Ad Retargeting 13.8% (+4.2 / -3.3) 14.2% (+3.7 / -3.0) 17.1% (+3.8 / -3.3) 13.6% (+4.2 / -3.3)

People in urban areas tend to be more aware of SEM terms than rural people are. This is not particularly surprising since in smaller towns word of mouth and word around the town goes a long way (I used to live in a town of 1200 people) and in cities there is a lot more options than any one person can try & there is far greater noise/competition in the marketplace, both from a consumer and business perspective.

The “unknown” density category only had 32 total responses, so that is just noise.

Vote Urban areas (793)  Rural areas (113)  Suburban areas (563)  Urban Density unknown (32) 
Pay Per Click 45.4% (+3.5 / -3.4) 38.9% (+9.2 / -8.5) 47.8% (+4.1 / -4.1) 43.8% (+16.9 / -15.6)
AdWords 35.6% (+3.4 / -3.3) 27.4% (+8.9 / -7.4) 29.3% (+3.9 / -3.6) 40.6% (+17.1 / -15.1)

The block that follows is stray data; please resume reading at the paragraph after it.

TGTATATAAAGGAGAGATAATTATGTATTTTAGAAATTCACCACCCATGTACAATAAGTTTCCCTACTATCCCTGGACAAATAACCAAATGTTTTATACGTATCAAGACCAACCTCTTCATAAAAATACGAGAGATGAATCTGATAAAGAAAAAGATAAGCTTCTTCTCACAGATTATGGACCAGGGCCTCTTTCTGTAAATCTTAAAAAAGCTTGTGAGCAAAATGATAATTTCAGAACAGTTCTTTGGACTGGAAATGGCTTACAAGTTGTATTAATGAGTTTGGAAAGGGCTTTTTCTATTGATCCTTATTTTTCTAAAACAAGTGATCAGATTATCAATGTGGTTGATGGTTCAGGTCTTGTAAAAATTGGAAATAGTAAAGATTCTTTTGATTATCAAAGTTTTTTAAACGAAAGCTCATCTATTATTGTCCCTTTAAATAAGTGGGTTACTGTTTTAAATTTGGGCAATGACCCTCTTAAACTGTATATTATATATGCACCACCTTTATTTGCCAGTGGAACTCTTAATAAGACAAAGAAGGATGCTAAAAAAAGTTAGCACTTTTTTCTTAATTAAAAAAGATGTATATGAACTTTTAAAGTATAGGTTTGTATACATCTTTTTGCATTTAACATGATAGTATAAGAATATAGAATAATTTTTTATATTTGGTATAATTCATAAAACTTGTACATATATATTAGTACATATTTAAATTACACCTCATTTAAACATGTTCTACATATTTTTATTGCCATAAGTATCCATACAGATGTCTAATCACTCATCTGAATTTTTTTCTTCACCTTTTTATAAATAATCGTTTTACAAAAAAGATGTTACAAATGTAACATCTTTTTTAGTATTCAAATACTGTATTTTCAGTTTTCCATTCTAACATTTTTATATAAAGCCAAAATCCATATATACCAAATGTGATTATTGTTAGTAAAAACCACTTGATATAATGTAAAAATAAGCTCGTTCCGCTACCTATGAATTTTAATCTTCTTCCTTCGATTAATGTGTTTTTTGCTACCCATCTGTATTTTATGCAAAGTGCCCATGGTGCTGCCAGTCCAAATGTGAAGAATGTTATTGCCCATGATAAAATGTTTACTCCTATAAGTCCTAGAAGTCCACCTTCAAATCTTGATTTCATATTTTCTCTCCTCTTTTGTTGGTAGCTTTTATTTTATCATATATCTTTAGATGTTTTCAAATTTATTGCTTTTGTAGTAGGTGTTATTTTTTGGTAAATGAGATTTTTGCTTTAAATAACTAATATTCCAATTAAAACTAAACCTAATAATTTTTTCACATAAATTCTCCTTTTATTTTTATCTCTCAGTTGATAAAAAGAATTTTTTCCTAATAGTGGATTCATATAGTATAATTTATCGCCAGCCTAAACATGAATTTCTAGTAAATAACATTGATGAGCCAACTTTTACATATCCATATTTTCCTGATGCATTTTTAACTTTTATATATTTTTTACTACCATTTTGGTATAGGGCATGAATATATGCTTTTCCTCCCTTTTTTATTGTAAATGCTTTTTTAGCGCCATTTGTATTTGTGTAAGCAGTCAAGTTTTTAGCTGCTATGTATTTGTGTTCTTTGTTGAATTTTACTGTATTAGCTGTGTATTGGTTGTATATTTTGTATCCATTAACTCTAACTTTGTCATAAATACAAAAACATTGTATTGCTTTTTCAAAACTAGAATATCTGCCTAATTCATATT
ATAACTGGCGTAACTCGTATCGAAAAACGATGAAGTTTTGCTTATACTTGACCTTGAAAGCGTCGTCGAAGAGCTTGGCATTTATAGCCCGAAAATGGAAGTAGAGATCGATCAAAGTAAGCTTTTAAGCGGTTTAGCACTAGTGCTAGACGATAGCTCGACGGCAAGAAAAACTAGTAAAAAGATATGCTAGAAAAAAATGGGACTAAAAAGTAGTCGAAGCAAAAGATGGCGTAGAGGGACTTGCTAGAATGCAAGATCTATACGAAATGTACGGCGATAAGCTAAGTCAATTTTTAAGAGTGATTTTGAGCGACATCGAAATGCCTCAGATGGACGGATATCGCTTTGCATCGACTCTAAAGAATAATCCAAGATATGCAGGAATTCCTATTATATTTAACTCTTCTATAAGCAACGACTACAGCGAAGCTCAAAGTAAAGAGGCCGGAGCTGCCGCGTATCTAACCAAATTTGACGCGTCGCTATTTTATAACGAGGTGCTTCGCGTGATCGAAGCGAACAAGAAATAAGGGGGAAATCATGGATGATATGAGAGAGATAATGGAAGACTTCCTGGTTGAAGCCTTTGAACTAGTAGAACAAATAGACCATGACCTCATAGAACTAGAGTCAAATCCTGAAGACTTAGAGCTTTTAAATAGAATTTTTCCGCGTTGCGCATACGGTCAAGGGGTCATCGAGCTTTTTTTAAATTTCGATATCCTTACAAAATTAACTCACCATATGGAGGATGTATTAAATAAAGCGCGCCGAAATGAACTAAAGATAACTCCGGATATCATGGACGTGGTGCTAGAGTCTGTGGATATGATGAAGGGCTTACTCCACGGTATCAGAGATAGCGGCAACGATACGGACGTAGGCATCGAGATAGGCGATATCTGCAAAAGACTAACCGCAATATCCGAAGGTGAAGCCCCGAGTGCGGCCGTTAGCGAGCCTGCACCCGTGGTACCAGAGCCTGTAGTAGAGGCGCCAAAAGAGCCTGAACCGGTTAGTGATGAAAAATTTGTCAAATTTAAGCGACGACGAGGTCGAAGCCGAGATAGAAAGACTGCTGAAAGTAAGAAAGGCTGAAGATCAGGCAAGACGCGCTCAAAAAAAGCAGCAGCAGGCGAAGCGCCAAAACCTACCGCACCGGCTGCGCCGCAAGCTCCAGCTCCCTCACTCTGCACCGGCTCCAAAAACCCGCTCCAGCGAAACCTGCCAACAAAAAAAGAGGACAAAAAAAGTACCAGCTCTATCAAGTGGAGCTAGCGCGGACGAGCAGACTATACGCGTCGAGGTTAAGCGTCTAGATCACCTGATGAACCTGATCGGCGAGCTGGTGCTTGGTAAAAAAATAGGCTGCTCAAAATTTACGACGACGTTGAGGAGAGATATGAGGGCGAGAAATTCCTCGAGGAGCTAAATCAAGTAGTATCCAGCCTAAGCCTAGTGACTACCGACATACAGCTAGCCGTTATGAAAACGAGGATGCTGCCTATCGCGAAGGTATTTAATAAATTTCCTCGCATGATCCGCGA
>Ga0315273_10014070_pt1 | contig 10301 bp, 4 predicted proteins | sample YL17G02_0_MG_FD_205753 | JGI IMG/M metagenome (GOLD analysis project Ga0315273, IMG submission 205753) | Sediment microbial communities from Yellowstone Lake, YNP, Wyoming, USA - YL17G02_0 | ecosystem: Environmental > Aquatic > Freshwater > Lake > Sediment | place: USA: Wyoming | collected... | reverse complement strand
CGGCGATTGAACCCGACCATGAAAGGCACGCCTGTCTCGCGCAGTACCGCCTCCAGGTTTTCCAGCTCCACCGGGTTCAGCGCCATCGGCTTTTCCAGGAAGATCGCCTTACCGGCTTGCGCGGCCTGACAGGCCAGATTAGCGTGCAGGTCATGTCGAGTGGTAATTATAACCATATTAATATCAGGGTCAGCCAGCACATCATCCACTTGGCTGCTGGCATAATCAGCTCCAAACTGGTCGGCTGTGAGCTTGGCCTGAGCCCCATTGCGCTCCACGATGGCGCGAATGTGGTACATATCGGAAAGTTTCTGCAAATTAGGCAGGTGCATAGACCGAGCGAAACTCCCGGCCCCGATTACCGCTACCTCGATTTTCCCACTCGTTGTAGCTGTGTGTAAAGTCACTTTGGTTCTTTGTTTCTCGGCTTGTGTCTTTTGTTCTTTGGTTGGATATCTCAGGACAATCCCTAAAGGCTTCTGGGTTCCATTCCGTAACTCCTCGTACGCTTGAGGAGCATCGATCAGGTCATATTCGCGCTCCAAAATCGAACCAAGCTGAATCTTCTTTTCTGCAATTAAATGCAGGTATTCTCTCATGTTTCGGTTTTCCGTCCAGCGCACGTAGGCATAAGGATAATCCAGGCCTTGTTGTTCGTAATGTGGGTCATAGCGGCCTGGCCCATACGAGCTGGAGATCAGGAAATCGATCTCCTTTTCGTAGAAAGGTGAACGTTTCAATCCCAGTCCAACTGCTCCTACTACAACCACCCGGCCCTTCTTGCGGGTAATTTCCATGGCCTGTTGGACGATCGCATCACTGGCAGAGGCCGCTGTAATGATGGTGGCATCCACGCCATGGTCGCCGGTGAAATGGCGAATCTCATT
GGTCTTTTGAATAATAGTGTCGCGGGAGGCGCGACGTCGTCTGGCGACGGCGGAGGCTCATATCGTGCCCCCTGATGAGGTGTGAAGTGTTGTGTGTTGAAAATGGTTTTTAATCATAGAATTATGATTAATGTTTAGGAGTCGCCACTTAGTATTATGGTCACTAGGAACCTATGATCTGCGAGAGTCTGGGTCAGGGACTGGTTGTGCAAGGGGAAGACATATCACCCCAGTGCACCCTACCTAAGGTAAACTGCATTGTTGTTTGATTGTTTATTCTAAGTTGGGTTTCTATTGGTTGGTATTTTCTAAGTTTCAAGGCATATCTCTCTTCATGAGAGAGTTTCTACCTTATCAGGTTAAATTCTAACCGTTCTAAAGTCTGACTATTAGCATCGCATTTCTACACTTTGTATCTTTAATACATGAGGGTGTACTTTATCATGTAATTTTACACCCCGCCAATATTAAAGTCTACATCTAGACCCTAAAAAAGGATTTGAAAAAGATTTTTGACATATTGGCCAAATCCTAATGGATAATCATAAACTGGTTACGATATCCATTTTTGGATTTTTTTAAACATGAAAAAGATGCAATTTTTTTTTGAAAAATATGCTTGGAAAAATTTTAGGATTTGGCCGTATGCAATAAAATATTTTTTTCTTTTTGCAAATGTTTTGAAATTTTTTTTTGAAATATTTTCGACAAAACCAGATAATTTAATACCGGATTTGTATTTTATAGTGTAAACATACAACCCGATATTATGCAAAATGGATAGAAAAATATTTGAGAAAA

SEO 24.7% (+3.1 / -2.9) 15.9% (+7.8 / -5.6) 16.9% (+3.3 / -2.9) 31.2% (+17.3 / -13.3)
Link Building 15.5% (+2.7 / -2.4) 17.7% (+8.1 / -5.9) 16.2% (+3.3 / -2.8) 12.5% (+15.6 / -7.5)
Ad Retargeting 14.6% (+2.6 / -2.3) 19.5% (+8.3 / -6.2) 13.3% (+3.1 / -2.6) 31.2% (+17.3 / -13.3)

There are not many clear patterns among income (that surprises me as I would have thought there was a strong correlation). However, once again, the data is skewed to exclude most people with higher incomes, as there was only 1 response at > $ 150,000 / year.

Here is the opening chart, followed by the same chart

Vote People earning $ 0-24K (178)  People earning $ 25-49K (828)  People earning $ 50-74K (371)  People earning $ 75-99K (88)  People earning $ 100-149K (24)  People earning $ 150K+ (1)  Income unknown (11)